Life's Milestones with Long Trails | Mao Matsunaga (Barista & Long-Distance Hiker)

Having reached a milestone in her life, Mao Matsunaga is trying to combine her love of coffee and the outdoors into one.
  • Photograph:Takeshi Abe

Mao Matsunaga has been deeply involved in the world of coffee as a barista while maintaining balance in life by climbing mountains and immersing herself in nature. After leaving the coffee stand where he worked for a long time last year, she embarked on a journey along the Pacific Crest Trail (PCT), which runs north to south through North America, hiking sections of the trail. Feeling the desire to continue walking the trail indefinitely, Mao says that being in nature allows her to be "as he is."

Nature serves as a counterbalance to coffee.

Mao, who joined a coffee-related company as a new graduate, left her job to pursue her passion for becoming a barista and started working at a coffee stand to deepen her knowledge. It was during her earnest daily engagement with coffee that she encountered the mountains.

"About six years ago, Since I was really focused on studying about coffee, I occasionally felt the desire to venture into completely different natural spaces, and that's how it all started. At first, I was invited by a friend to climb Mt. Kenashi, part of the outer rim of Mt. Fuji. It wasn't famous, and there was a significant difference in elevation, but they asked, 'Wanna go?' so I climbed. Then, little by little, I climbed Mt. Yatsugatake, headed to the Southern Alps, and then tried camping in the Northern Alps, gradually stepping up the ladder. Since I was just starting out as a barista, I saved money little by little to get the gear."

Mao grew up near the sea in Shizuoka, found her days interacting with various people in the heart of Tokyo through coffee to be both stimulating and energetically demanding.

"Meeting different people every day, and on top of that, studying coffee, made me want to take breaks in nature. It was like, 'Today, I'm going to spend the whole day in the mountains,' kind of feeling. I think I was probably trying to strike a balance."

Life's milestones include long trails.

Mao gradually began venturing into winter mountaineering as she equipped herself, could be said to have followed the steps of Japanese mountaineering in a sense. Soon, she started noticing trails abroad.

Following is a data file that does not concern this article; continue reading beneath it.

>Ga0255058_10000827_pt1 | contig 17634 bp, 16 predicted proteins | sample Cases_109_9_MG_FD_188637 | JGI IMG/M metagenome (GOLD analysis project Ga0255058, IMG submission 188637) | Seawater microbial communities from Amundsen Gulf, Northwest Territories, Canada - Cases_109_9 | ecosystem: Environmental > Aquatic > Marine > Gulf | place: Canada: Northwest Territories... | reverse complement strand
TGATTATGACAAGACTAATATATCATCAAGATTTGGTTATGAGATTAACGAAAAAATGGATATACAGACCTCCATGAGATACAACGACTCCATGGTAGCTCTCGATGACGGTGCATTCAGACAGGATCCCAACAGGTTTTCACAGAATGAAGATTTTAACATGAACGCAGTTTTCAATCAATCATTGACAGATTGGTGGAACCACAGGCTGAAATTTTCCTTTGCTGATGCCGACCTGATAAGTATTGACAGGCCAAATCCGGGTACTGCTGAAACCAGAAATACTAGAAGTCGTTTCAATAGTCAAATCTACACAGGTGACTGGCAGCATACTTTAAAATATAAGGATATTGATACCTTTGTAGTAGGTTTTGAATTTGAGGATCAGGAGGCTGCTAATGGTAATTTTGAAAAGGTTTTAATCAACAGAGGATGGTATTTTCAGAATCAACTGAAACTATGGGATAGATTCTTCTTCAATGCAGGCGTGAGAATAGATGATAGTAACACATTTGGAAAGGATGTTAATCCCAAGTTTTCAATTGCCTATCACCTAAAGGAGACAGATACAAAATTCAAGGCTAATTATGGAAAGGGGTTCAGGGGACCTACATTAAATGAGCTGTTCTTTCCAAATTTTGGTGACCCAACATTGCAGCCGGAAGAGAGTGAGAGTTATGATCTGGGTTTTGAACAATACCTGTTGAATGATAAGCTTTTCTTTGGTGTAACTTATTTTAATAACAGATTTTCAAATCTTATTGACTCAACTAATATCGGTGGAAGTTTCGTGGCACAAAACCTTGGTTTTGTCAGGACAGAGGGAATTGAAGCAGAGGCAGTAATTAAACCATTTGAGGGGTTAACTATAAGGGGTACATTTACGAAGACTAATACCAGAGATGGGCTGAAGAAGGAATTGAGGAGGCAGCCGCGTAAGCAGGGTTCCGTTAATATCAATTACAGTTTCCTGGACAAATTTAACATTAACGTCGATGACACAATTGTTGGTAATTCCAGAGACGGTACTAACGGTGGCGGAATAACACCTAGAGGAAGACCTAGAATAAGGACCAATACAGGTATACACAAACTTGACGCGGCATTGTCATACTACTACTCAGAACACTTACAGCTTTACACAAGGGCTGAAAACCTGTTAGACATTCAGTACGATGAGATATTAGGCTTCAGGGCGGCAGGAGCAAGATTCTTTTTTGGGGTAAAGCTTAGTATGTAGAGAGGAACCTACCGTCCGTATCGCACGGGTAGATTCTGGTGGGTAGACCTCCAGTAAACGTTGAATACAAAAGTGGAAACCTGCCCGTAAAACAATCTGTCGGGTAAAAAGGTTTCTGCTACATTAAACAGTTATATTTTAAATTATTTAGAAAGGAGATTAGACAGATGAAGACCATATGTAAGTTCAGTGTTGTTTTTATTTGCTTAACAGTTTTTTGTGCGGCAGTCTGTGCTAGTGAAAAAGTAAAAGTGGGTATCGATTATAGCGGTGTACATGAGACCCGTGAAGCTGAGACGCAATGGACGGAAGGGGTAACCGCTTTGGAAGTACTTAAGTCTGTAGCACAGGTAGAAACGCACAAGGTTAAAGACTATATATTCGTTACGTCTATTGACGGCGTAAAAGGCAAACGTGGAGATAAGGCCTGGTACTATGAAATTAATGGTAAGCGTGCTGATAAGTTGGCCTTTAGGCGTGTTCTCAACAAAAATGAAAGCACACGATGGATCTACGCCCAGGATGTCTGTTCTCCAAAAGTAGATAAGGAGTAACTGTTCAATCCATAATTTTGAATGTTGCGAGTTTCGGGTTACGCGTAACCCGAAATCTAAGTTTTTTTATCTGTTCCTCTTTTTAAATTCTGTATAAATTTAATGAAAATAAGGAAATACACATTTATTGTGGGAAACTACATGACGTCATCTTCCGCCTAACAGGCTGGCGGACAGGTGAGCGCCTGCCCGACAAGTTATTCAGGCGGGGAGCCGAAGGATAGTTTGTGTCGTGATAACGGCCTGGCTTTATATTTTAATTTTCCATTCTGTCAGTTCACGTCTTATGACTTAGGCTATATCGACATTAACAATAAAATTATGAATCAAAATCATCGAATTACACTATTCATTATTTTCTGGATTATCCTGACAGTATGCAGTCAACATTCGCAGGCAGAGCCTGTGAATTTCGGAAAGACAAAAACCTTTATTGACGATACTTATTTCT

"I saw people hiking in America on social media, and I read articles about long-distance hikes from outdoor brands, and I thought, 'Wow, this exists.' But it was more like a distant dream, something I hoped to do someday."

However, that "someday" arrived surprisingly soon. As she frequented the mountains, she met more hikers, some of whom had experienced long-distance hikes abroad.

"I saw how everyone was doing it, and I started envisioning myself walking those trails too. So, I resolved to go the next year. I quit my job and started preparing to hike in America for about 1 to 2 months."

However, things didn't proceed as smoothly. Mao experienced health issues and her family members faced serious illnesses, causing a series of hardships. She questioned whether it was appropriate to embark on a long journey overseas, given the circumstances.

"There were truly many things happening, and I wondered if I could even go to America. But at that time, I strongly felt the need to spend some time away from Japan. My family also told me, 'It's okay, you can go.' Despite feeling anxious, I decided to go to America and hike however I liked. It was a significant milestone for me, the hiking journey I embarked on."

"Experiencing trail culture."

Mao and her partner, who has extensive experience in long-distance hiking, collaborated to devise the plan for their trail trip. They initially intended to start from the trail town of Dunsmuir, at the base of Mount Shasta in northern California, and hike northward along a section of the Pacific Crest Trail (PCT) towards the vicinity of Portland, Oregon. However, as they approached Oregon, they were affected by wildfires in the area. Consequently, they changed their route. They flew to Southern California and embarked on a course from Big Bear Lake, heading south towards the Mexico border.